OK, I caved in today and went back to Whole Foods for their Wellshire Farms corned beef brisket at $8.99/lb – a piece weighing just over 3.5 lbs running $31.87. After reviewing the options at other markets, I could not in good conscience prepare a meal made with factory-farmed meat or chemical goo, so while it’s pricey, it’s going to be damn good in every respect.
I may be the only person in Hanover and surrounding towns making a corned beef brisket without cabbage, carrots, potatoes, or Irish soda bread, and said as much to the kindly employee of WF who courteously carried my grocery bag out to the car for me in the pouring rain, where Cicero had been waiting patiently just after his annual check-up with the vet (all good there, my sweet boy).
For tonight’s dinner, I turned the clock back to the ’80’s when Silver Palate’s glazed corned beef was a common choice in my repertoire. After simmering the brisket slowly and partially covered for 3 hours to fork-tenderness, it’s then drained and baked at 350 in a coating of 1 cup Seville Orange Marmalade mixed with 1/4 cup dark brown sugar and 1/4 cup Dijon mustard. The original recipe says 30 minutes, but I let it go longer, turn it over to get the fat side and the lean side exposed, and finish it off by turning up the broiler element for about 3 minutes with the fat side exposed. So here’s how it looks while it cools for slicing.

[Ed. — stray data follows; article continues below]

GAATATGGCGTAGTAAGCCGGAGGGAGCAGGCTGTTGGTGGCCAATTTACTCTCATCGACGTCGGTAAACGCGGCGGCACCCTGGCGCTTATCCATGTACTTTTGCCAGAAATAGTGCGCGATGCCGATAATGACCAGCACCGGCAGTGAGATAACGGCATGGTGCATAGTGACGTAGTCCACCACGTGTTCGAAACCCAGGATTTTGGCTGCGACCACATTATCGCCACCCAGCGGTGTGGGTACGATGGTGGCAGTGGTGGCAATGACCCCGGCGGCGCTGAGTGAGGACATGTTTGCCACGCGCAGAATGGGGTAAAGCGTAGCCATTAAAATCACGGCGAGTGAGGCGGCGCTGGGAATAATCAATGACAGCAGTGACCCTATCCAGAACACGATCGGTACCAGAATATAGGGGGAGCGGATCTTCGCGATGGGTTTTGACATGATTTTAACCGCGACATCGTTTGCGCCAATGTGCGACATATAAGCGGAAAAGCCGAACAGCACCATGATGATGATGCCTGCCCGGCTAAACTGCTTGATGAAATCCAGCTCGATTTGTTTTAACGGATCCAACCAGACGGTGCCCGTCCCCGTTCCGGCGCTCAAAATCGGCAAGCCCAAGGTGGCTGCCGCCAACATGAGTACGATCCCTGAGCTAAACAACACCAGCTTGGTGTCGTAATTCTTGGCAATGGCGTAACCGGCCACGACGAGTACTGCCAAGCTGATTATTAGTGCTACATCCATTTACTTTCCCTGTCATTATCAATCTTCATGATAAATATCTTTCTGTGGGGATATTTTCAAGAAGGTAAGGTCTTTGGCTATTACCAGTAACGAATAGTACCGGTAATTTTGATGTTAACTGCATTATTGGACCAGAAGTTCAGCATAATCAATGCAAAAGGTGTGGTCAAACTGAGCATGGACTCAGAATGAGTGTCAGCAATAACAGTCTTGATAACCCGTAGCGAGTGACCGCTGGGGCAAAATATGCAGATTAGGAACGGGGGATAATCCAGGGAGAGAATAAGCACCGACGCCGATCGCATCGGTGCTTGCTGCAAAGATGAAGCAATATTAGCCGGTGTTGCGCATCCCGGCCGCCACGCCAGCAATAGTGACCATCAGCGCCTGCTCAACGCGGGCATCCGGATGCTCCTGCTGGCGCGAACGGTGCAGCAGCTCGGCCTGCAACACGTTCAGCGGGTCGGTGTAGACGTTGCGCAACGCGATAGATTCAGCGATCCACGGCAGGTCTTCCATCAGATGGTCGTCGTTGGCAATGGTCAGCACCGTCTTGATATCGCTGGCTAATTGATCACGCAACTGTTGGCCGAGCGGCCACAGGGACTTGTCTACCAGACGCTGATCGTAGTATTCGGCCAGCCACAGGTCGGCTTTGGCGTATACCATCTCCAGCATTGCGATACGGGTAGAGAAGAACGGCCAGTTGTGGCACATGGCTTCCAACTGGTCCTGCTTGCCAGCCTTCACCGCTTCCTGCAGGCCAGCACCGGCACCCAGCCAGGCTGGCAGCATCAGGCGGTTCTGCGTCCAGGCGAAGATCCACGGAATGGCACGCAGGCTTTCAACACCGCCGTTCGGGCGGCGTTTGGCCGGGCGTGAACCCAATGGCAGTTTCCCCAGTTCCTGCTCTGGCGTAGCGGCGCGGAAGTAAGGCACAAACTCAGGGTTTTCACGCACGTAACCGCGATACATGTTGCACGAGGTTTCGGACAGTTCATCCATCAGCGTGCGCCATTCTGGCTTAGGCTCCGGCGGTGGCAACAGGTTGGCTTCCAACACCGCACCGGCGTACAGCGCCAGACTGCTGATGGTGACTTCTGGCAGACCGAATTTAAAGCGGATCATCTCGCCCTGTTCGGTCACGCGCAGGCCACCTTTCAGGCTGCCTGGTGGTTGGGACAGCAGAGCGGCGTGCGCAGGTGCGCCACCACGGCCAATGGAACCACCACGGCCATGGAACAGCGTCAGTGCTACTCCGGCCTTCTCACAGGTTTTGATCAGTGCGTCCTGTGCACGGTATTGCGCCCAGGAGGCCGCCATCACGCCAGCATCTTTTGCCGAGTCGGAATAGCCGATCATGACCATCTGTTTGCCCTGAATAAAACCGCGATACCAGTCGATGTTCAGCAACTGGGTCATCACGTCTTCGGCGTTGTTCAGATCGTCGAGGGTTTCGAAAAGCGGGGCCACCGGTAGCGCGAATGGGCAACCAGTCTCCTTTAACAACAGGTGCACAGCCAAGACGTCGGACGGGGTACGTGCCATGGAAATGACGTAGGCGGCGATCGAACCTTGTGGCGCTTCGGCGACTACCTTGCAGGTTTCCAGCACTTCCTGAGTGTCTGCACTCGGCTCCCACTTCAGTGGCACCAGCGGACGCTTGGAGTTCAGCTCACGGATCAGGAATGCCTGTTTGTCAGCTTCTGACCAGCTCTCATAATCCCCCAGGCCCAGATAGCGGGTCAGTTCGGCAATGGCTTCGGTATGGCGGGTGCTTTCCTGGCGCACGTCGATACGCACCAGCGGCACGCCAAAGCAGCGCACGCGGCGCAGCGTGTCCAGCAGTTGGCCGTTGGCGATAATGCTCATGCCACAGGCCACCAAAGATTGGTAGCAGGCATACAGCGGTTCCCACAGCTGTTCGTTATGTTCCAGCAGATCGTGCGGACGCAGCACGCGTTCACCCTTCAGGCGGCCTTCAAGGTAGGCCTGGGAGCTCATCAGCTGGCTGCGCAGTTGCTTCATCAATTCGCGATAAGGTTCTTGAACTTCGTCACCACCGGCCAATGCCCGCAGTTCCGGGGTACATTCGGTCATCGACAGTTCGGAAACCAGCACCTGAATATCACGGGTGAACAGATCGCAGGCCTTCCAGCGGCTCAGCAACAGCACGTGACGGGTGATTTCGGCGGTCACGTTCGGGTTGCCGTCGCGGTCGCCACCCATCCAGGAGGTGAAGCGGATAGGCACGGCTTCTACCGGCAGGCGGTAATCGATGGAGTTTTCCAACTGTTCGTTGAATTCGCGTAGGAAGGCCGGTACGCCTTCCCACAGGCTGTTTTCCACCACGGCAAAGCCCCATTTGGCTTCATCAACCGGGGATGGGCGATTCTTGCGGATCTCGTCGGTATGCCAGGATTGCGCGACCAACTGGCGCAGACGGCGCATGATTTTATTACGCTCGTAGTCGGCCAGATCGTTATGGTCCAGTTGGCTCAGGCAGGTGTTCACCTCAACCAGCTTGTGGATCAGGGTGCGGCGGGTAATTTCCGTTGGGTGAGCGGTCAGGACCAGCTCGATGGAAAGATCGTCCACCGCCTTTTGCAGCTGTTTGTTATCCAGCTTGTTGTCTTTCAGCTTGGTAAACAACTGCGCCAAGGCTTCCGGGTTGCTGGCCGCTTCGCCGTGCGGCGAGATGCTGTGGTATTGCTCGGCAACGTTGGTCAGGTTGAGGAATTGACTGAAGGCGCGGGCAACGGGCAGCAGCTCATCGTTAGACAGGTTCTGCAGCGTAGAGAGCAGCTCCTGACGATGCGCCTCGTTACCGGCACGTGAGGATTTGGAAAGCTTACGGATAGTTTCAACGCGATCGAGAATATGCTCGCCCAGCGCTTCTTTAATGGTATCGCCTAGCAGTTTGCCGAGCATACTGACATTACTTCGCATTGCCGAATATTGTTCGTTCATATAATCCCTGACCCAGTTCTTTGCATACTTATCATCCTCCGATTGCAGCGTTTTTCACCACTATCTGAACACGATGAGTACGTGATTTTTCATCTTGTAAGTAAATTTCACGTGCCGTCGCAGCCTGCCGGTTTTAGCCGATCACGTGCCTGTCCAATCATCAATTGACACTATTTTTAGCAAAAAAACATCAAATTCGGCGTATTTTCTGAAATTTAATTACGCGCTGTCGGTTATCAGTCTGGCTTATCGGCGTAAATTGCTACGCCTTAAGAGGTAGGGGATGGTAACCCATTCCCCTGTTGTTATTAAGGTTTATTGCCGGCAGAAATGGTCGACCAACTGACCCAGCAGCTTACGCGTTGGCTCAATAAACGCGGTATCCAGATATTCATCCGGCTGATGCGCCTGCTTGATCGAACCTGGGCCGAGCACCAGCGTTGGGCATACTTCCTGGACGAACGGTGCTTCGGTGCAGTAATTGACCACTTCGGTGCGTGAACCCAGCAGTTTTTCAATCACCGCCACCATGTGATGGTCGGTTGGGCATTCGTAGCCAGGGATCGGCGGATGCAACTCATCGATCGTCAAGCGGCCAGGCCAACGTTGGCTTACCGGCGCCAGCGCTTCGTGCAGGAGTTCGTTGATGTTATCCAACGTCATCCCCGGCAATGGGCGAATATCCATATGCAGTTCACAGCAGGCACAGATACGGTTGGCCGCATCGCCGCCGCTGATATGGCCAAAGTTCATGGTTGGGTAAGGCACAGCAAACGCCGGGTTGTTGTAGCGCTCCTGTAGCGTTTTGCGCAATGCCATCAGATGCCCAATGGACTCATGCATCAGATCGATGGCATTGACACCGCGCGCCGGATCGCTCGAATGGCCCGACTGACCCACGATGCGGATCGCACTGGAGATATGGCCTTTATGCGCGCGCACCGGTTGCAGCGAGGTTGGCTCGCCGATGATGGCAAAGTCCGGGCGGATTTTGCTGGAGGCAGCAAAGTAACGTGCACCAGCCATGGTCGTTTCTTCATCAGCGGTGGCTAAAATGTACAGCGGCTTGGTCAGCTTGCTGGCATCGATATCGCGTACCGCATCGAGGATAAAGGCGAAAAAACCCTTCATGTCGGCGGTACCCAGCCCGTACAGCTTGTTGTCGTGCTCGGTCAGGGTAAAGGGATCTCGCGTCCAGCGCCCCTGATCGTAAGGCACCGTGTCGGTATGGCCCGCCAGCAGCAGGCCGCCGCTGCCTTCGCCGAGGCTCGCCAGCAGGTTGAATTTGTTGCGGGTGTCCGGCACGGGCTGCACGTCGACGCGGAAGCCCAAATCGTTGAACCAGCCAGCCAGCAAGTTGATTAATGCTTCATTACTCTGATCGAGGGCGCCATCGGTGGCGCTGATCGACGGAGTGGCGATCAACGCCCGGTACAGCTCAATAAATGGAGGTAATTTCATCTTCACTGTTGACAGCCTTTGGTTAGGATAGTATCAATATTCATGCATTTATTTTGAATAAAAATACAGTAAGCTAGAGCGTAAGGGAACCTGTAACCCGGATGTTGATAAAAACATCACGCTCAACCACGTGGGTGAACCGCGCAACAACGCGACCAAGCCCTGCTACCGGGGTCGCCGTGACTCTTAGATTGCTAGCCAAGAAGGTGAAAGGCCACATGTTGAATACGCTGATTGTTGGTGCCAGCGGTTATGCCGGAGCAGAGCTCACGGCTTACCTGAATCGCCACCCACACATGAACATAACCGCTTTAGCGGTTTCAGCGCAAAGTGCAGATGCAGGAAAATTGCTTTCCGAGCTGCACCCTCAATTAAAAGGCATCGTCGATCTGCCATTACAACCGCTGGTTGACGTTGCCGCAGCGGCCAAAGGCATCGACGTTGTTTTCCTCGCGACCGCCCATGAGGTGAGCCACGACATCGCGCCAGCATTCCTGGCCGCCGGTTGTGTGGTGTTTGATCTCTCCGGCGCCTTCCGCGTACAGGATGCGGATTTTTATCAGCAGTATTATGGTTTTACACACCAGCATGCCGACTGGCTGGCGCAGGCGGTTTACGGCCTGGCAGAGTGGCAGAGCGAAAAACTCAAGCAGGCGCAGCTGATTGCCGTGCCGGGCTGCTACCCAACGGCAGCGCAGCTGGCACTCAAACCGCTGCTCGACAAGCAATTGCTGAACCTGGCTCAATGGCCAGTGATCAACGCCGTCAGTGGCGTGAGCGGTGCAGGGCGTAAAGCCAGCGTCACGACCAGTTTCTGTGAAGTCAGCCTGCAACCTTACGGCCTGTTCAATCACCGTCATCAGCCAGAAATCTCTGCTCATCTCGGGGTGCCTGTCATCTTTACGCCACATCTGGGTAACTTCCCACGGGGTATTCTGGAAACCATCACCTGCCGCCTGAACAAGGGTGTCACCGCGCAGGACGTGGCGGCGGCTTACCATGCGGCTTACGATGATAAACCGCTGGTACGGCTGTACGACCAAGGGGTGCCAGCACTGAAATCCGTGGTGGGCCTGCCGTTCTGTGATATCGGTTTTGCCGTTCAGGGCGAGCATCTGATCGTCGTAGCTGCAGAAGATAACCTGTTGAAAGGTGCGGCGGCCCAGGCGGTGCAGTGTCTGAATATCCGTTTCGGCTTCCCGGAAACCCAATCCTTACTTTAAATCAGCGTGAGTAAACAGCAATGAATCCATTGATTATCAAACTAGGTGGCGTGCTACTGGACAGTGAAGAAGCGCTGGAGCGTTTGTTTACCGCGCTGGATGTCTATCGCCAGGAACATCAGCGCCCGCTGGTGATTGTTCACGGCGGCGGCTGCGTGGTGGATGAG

There was a significant flap of fat atop this piece, which I pared down to its bare minimum after braising and before baking. Will be slicing it thinly on the bias to serve with French Potato Salad and store-bought summer slaw (yeah, it’s cabbage) from Hannaford’s (really quite good).
The potato salad is cooling now, and will have the requisite bacon bits added just before we serve shortly. This is another Silver Palate Recipe. I used 4 medium red-skinned potatoes weighing about 1-1/4 lbs. Cut them into smallish cubes and boiled about 9 minutes in salted water until tender. While this was happening, I cooked 1/4 lb of cut-up bacon, reserved the bacon bits in the bowl you see, and then sauteed 1/4 cup minced shallots in the bacon fat. When the potatoes were done, drained and added to a medium bowl and, while still hot, poured over them 1/4 cup vinegar (mixture of white and red balsamic), 2 tbsp olive oil, the reserved shallots with the bacon fat, 1/4 cup minced red onion, and a handful of chopped Italian parsley. S&P to taste, stirred gently, and now watching those potatoes absorb all the lovely flavors. Will add the bacon bits at serving time.
And it turned out just as I’d hoped – tender, moist, and perfect with the sides.